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While most black people are offended by a white person saying “You’re different from other black people,” there’s always a minority of black people who actually enjoy hearing these words, who like feeling they are “different” from other black people because they have issues with black people, or even with being black themselves. Perhaps they felt they didn’t fit in very well or that old chestnut of being labeled as a “nerd” or accused of “acting white,” a common experience for certain pockets of those brought up in the black middleclass. But rather than seeing this for what it was – immaturity on the part of your peers and that they were the issue, not the entirety of the black race – they doubled down on it being black people’s fault for “rejecting” them. And so they bought into the beliefs that all black people are intolerant or ignorant or close-minded or uneducated. And then, by pre-rejecting black people before they could reject them, they over-compensated with desperately seeking the approval of white people. I’ve seen it happen. And it’s always disappointing because it ignores the reality that often being a token doesn’t mean that you’re “better” than other black people. It just means they found one acceptable black person then stopped looking. That they don’t actually really care about finding qualified people, that it’s about superficial nods to diversity while reinforcing the status quo where a white person can be average for a position, but a black person must be exceptional. Where George W. Bush could simply be a guy you wanted to have a beer with, but Barack Obama needed to be the second coming.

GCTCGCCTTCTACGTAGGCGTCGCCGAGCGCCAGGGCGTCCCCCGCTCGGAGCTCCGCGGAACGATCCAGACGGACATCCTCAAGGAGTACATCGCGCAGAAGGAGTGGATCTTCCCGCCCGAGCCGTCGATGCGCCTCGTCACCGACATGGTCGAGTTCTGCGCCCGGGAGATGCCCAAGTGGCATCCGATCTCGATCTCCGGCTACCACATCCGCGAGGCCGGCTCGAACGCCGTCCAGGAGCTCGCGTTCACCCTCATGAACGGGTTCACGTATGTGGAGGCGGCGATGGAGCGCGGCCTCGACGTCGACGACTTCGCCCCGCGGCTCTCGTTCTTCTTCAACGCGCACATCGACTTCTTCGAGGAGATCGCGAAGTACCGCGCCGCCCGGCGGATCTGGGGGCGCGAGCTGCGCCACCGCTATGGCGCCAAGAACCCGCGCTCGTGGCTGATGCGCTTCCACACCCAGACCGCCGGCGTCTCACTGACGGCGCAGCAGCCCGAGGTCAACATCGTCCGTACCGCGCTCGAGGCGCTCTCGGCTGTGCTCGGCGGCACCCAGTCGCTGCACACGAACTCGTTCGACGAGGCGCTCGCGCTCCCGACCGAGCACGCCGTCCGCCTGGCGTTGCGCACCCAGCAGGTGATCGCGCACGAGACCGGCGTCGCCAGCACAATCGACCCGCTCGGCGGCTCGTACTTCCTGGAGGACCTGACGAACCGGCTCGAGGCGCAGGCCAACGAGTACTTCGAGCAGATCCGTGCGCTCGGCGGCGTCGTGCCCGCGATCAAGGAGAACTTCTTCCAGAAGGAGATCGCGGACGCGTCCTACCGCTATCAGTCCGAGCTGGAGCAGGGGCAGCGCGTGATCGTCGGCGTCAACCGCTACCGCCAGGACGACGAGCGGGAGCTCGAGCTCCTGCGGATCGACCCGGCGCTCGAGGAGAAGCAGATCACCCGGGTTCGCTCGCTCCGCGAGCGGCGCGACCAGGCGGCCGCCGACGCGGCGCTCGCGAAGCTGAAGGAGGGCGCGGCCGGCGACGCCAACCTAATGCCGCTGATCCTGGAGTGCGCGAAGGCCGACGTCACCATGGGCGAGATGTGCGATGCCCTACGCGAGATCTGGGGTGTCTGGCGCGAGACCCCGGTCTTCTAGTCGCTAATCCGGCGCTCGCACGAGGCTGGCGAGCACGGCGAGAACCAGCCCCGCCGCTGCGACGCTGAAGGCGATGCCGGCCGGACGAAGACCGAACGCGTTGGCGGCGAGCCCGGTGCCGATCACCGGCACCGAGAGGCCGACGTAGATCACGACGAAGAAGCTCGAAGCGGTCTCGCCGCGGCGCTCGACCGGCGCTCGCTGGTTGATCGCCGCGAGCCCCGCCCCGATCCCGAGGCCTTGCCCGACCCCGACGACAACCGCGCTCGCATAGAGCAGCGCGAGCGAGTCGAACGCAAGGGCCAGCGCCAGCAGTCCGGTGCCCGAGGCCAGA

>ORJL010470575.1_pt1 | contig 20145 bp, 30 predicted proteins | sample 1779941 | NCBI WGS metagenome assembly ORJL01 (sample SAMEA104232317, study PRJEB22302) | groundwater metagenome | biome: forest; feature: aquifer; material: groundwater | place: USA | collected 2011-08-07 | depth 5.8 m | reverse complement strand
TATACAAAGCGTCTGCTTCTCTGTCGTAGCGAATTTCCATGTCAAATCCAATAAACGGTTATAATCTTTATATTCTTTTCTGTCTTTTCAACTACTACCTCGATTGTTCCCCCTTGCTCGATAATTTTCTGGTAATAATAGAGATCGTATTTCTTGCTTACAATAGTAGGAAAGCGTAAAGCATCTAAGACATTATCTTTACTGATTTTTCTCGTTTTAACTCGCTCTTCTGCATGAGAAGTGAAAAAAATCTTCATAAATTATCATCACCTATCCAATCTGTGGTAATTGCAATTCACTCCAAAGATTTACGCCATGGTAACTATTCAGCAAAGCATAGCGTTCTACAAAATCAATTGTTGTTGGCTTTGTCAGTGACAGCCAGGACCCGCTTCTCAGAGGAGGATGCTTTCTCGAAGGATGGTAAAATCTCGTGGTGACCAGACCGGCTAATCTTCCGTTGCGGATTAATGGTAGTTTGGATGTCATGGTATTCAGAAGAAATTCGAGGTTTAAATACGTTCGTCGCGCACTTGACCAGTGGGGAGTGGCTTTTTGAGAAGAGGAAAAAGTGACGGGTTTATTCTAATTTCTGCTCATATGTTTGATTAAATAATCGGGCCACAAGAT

Kenan Thompson, Being A Token and Wanting to Believe You’re Special 
Added a year ago by Shiraz Abdullahi Gallab
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Kenan Thompson, Being A Token and Wanting to Believe You’re Special 
Danielle C. Belton
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